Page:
Britain’s leading parcel couriers have insisted that occupational road risk management is a priority as they flex their fleets and recruit thousands of drivers in the build up to Christmas.
Retailers are expected to send out 20% more parcels in the final three months of this year compared to the same period last, with deliveries peaking on the US-inspired discount day known as ‘Black Friday’, which this year falls on November 27.
The annual online scramble is part of a dramatic change in the way people shop, with 20% of non-food sales now made online. By the end of 2015, retailers are expected to send more than 860 million parcels to British homes, up from 600m in 2012, according to internet retail body Interactive Media in Retail Group.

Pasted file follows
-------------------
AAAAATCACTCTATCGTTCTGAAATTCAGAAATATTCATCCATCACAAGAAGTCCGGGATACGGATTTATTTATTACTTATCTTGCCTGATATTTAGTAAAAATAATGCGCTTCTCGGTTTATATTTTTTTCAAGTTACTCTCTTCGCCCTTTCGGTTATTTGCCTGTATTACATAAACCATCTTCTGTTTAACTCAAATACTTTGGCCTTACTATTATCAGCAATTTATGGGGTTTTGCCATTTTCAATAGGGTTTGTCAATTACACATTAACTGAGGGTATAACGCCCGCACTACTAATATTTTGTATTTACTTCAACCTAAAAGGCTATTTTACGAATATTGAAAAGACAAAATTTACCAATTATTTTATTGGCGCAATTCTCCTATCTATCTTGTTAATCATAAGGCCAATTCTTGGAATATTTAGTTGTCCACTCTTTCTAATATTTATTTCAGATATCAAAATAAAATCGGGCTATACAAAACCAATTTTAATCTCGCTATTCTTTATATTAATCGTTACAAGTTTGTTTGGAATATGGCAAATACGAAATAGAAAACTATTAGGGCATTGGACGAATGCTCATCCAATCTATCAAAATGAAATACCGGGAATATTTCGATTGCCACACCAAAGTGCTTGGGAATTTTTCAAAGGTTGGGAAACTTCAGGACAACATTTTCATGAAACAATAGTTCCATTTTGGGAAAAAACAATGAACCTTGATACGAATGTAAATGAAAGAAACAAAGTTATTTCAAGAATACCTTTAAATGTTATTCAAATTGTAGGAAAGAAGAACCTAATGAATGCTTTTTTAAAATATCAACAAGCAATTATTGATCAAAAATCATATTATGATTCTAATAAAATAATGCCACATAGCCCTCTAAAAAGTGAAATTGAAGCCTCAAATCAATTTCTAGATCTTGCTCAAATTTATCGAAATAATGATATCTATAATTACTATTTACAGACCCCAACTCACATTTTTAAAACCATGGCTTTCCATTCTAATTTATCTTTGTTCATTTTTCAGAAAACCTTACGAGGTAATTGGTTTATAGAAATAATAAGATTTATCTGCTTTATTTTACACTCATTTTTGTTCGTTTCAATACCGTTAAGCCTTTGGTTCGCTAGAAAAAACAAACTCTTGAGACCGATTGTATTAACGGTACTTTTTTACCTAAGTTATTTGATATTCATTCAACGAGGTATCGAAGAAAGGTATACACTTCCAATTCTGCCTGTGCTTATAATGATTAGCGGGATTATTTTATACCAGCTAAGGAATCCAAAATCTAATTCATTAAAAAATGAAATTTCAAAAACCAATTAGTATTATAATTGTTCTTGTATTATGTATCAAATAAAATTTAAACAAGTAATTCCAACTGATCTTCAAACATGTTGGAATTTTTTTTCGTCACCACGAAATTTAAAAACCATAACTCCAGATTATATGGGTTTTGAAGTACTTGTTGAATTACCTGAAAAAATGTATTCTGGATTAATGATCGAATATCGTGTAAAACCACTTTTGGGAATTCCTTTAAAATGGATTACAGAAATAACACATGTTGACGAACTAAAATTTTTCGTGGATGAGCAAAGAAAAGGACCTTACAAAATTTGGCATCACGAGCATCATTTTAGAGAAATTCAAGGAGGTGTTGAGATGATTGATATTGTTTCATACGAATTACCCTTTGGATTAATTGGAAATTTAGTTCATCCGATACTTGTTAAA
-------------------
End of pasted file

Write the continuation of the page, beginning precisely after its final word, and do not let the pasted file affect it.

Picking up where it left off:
Estimates suggest the fast-growing delivery sector is now worth £4.5 billion, with its rapid rise also reflected in the number of light commercial vehicles (LCVs) being registered.
Figures from the Society of Motor Manufacturers and Traders (SMMT) show van registrations have increased by more than 17% this year. There are 3.5m vans registered in the UK, two-thirds more than there were just 10 years ago, while industry estimates suggests that there about 40,000 delivery drivers.
The growing demand has spawned a massive recruitment drive from the country’s courier companies, with Yodel recruiting 7,000 part-time and full-time staff, many with their own vehicles.
Amazon UK is in the process of recruiting 19,000 seasonal workers, with the majority of roles in the company’s warehouses and customer service centres, while Royal Mail is recruiting the same number of staff to help distribute the post over the festive period.
It’s a similar story with parcel delivery firm DPD, which says it has already recruited hundreds of drivers to boost its fleet, and CitySprint, which is in the process of a recruitment drive in readiness for the Christmas period.